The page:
If we place the mainstream media to the side with its ready-made, propped-up heroes and James Bond-like villains, its adjuncts of magazine covers, late-night television shows, paid-for experts and heroic Sean Penn Academy Award Ceremony pronouncements, what do we have? Philosopher Alan Watts said that according to Hinduism, “No matter how bad things are, they can always get worse.”
If you’re looking for a more detailed description, the Apocalypse of St. John is one place to start, if only because of its longevity. It describes the events surrounding the Second Coming of Christ, the Last Judgment and the end of the world. As an overall perspective I think it does a great job; perhaps its only flaw is that it doesn’t give exact dates. The long and short of its content is simple: the world’s run by dark forces and is going to hell and our only salvation is in Jesus Christ, so, regardless of the torments inflicted upon us, we must stay faithful to the end.
Another perspective on world events was given by the German historian Oswald Spengler around 1920. Though currently unfashionable, his book The Decline of The West, presents a global interpretation on human affairs. His post-Hegelian thesis in a very small nutshell: civilizations have a period of growth, a period of self-realization and then a period of decline. He says our greatest days are behind us and the best we can do, our most noble course of action, is to accept it and then slip into eternity. Unlike the Apocalypse, Spengler doesn’t offer any salvation, just a gradual fading away into nothing. Perhaps the only optimistic element is that humanity will march on, in ever-changing forms.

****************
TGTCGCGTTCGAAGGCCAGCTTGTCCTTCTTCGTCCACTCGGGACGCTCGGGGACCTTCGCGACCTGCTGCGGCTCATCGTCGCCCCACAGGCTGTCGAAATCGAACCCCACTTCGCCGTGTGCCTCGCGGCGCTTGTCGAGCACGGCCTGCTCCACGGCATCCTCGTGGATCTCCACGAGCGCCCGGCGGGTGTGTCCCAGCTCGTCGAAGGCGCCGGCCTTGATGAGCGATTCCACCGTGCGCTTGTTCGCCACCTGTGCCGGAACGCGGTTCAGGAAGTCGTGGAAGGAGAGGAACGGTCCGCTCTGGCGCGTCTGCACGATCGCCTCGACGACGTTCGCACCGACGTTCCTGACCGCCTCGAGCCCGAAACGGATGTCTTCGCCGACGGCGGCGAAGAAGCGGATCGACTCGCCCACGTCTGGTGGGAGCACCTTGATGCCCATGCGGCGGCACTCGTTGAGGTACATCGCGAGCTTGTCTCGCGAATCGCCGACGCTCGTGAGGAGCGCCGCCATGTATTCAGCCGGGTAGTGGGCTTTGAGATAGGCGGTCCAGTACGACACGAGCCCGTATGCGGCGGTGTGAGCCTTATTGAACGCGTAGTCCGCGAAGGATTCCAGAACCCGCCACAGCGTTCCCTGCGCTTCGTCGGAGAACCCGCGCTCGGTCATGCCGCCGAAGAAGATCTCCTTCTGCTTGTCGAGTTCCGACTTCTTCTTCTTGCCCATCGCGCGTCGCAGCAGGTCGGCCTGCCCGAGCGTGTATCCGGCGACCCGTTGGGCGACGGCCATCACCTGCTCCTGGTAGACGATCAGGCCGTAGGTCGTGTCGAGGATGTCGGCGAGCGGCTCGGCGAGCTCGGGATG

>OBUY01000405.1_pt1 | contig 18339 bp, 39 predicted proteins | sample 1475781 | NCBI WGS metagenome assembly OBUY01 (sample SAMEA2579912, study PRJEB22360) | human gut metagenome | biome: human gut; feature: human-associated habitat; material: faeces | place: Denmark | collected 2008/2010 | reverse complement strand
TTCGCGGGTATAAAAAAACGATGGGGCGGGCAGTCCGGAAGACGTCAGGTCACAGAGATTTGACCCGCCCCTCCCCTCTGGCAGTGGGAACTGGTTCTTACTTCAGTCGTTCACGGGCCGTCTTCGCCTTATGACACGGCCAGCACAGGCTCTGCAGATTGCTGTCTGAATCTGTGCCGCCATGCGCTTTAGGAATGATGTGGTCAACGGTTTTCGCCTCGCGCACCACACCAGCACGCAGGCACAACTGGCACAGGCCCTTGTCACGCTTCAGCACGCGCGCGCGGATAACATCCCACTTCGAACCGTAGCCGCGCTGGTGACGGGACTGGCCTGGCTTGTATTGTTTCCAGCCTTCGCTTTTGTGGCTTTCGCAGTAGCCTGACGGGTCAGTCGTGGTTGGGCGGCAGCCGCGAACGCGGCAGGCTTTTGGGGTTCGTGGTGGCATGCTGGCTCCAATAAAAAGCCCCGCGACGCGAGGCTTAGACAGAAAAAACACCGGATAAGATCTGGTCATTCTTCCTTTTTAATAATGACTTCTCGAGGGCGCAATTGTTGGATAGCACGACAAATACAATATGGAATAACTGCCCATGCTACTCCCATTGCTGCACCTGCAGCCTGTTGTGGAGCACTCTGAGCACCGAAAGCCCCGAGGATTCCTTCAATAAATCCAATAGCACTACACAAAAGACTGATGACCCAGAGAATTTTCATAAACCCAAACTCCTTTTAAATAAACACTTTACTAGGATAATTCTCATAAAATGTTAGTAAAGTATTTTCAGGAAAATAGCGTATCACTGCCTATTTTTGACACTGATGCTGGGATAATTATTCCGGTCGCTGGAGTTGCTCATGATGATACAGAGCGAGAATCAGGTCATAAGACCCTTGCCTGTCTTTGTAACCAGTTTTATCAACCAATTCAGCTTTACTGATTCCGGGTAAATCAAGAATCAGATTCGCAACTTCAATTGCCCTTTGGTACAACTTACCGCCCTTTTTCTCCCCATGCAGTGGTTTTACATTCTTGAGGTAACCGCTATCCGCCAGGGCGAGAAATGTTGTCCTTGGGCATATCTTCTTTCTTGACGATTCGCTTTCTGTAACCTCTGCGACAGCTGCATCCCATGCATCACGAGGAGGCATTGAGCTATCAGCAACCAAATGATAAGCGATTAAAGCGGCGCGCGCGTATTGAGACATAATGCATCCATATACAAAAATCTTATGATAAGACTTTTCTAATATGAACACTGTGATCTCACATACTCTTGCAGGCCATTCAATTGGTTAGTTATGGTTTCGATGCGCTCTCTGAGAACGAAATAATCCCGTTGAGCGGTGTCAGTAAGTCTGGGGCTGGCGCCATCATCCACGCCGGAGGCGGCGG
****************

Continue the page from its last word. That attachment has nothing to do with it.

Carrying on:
More contemporary perspectives include Zbigniew Brzezinski’s outline in his book The Grand Chessboard. His theory and game plan is that for America to maintain its hegemony in the world it needs to keep the rest of world at each other’s throats, broken up and fighting among themselves. I heard a presentation by one of the more intelligent French politicians, Francois Asselineau, in which he discussed this strategy, saying it was the one used by Louis 14th during France’s Golden Age, summed up easily by the formula “divide and conquer.” It involves breaking up Russia and China into small states and turning Europe into a vassal state.
Another perspective worth considering is that of Giorgio Agamben, the Italian philosopher. At one time he was the gold standard of modern philosophical thought, a universal reference. He then committed the great modern sin: at the very beginning of the Covid pandemic (or plandemic as I and some others prefer to call it) didn’t toe the party line. He criticized the lockdowns in Italy, the use of masks, vaccines and emergency measures. He was called senile, out of touch, a danger to the public good and irresponsible. His perspective on current events is that we’re seeing the implementation of what he calls “The State of Exception.” I’ll sum this up as the indefinite maintenance of the suspension of normal democratic law. This refers to the non-democratic binding measures which are put in place during an emergency situation. This leads to tyranny, fascism or worse, and an inhuman world.
Along with Agamben, my favorite perspective on what’s happening today is from the French Marxist Philosopher Francis Cousin. It bears a strong resemblance to all the others, dealing with the end of the world we’re accustomed to, and providing an image of the external processes under which we exist. The central point in his thought is the Marxist idea of the Profit Rate. He demonstrates that all the political decisions and every social movement that affect us, such as the Climate movement, immigration, the LGBTQ+ phenomenon, crime rates, the decline in education standards, the Woke philosophy, the war in Ukraine, Covid, Black Lives Matter—take your pick—everything which plays upon our lives is a necessary consequence of need for the Profit Rate to maintain itself. He shows in an Apocalyptic fashion that we’re in the last stage of a long historical process and that the end is rapidly approaching. Further, there’s a happy ending, the abolition of money and the state and the foundation of a truly human society.